Here’s a helpful graph. The top-left offers the most sugar for your mouthful, down to the bottom-right where the sugar is also offset by the amount of fibre it gives. When planning a low-carb or a low-cal diet, the lower down the graph, the less sugar and therefore the less kcal/carbs you need to worry about.


Get some shut-eye for some easy weight loss

Here’s today’s task. Set the alarm clock a half-hour later, or get to bed earlier.

This isn’t an indulgence. Laval University researchers have shown that sleep (and how much you get) has a huge impact on your weight.

 “The solution is not as simple as ‘eat less, move more, sleep more,'” the researchers wrote in the commentary, published in the Canadian Medical Association Journal. “However, an accumulating body of evidence suggests that sleeping habits should not be overlooked when prescribing a weight-reduction program to a patient with obesity.”

“New studies provide evidence that insufficient sleep enhances hedonic stimulus processing in the brain underlying the drive to consume food; thus, insufficient sleep results in increased food intake,”

…in other words, if you’re tired, you’re more likely to overeat. Why? It’s all down to your hormones – two in particular.

How hormones affect your sleep

Leptin and ghrelin work to control you feelings of hunger/fullness.

  • Ghrelin, which is produced in the gastrointestinal tract, stimulates appetite.
  • Leptin, produced in fat cells, sends a signal to the brain when you are full.

“When you don’t get enough sleep, it drives leptin levels down, which means you don’t feel as satisfied after you eat. Lack of sleep also causes ghrelin levels to rise, which means your appetite is stimulated, so you want more food”

One recent study found that just one week of sleep deprivation was enough to make people overeat enough to gain a kilo (2 pounds)!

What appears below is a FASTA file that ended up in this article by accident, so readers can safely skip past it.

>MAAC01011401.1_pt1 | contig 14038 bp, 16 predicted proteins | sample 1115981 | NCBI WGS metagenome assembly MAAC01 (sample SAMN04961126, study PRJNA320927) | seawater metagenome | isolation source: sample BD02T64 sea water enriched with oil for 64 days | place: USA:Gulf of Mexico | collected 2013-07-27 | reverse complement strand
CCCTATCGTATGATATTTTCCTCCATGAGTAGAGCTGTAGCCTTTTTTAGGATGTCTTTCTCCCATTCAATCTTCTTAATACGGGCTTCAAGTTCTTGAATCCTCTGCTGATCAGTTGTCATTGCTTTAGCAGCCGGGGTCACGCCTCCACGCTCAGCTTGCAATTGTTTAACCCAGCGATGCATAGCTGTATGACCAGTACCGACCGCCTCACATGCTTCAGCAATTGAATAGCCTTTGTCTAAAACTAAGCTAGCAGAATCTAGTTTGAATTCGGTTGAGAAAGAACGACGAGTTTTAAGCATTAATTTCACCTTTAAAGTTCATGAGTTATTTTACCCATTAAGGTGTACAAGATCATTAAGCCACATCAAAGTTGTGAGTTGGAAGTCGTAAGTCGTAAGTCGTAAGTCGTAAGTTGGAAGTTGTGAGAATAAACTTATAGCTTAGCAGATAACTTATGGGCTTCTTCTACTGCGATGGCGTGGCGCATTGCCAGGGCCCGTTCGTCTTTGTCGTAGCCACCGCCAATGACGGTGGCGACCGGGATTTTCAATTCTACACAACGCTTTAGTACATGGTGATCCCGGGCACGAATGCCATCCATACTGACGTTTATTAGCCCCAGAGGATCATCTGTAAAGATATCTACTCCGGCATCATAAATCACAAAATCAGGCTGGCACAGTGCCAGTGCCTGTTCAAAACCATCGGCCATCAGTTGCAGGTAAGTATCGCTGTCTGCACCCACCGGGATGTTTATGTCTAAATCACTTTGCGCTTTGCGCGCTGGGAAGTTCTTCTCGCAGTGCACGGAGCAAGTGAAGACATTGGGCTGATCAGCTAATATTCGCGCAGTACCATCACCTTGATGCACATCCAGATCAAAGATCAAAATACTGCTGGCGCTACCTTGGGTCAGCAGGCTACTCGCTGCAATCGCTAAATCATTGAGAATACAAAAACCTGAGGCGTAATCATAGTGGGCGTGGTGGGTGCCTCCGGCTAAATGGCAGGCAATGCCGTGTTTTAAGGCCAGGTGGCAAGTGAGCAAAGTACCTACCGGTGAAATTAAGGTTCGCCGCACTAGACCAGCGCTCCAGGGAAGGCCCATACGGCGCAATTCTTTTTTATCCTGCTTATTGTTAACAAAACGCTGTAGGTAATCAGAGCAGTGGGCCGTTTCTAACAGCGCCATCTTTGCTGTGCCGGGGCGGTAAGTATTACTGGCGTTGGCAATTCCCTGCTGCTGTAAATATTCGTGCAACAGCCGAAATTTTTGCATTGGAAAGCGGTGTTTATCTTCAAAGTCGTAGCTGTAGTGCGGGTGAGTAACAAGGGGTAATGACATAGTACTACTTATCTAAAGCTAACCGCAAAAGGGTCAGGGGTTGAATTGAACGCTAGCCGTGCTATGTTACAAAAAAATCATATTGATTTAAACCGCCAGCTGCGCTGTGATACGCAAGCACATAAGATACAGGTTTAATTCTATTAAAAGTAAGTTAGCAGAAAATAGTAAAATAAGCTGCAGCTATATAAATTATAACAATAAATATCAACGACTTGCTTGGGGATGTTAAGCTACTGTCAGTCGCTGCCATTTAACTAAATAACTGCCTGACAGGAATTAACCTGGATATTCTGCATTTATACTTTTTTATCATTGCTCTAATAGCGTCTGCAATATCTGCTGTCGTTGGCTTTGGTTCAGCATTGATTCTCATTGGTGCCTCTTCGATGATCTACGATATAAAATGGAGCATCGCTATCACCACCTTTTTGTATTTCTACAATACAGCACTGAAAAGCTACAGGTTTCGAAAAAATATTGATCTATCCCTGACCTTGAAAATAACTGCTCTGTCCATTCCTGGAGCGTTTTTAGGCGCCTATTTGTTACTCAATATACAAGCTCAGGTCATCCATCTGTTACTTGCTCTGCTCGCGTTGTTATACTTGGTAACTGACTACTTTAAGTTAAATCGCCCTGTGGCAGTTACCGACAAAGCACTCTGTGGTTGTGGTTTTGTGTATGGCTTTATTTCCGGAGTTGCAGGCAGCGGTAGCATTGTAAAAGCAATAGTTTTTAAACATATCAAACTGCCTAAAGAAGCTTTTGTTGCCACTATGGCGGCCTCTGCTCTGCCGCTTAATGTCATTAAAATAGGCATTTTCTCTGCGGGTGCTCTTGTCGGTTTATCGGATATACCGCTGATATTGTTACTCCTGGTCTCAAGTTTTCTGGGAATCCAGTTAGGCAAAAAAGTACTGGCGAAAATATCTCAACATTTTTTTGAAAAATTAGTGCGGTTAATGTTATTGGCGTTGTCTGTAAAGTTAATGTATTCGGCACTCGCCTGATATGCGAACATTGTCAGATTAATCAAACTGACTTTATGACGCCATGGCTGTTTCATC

So, just increase the time for which you’re trying to sleep and the amount of time you are actually asleep will (eventually) increase too. More sleep = less cravings and an easier weight loss journey.

11 questions to design the exercise routine you’ll stick to

We all know that different people have different interests, hobbies and tastes. So why do most of us believe there must be one secret approach out there?

In truth, there is – but the one that’s right for you won’t be the one that’s right for me – just like for diets.

So how can you design your perfect plan? Gretchen Rubin at The Happiness Project has set 11 questions to help you think about yourself and what might work for you.

Ask yourself these questions, and when you’re done, think about what kind of exercise routine would suit you best:

Exercise Questions

  1. Are you a morning person or a night person?
  2. Would you like to spend more time in nature?
  3. Would you like more time in solitude; or more time with friends; or more time to meet new people?
  4. Are you motivated by competition?
  5. Do you enjoy loud music?
  6. Do you do better with some form of external accountability, or does that just annoy you?
  7. Would you like to challenge yourself with exercise (whether by learning a new skill or pushing yourself physically)–or not?
  8. Do you like sports and games?
  9. Would you like more meditative time, or more time to watch TV, read newspapers, etc?
  10. Do you have a lot of control over your time?
  11. Are you sensitive to weather?

Hopefully, these will help you think about where you can start looking for your own personal goals.

Should we label food by exercise needed, not calories?

An interesting study led by Sunaina Dowray, a student at the School of Medicine of the University of North Carolina, looked into the impact on people’s habits if they were shown one of four different menus, giving them the food’s calorie count, the time it would take to walk those calories off, the distance it would take to burn them, or none of this extra information.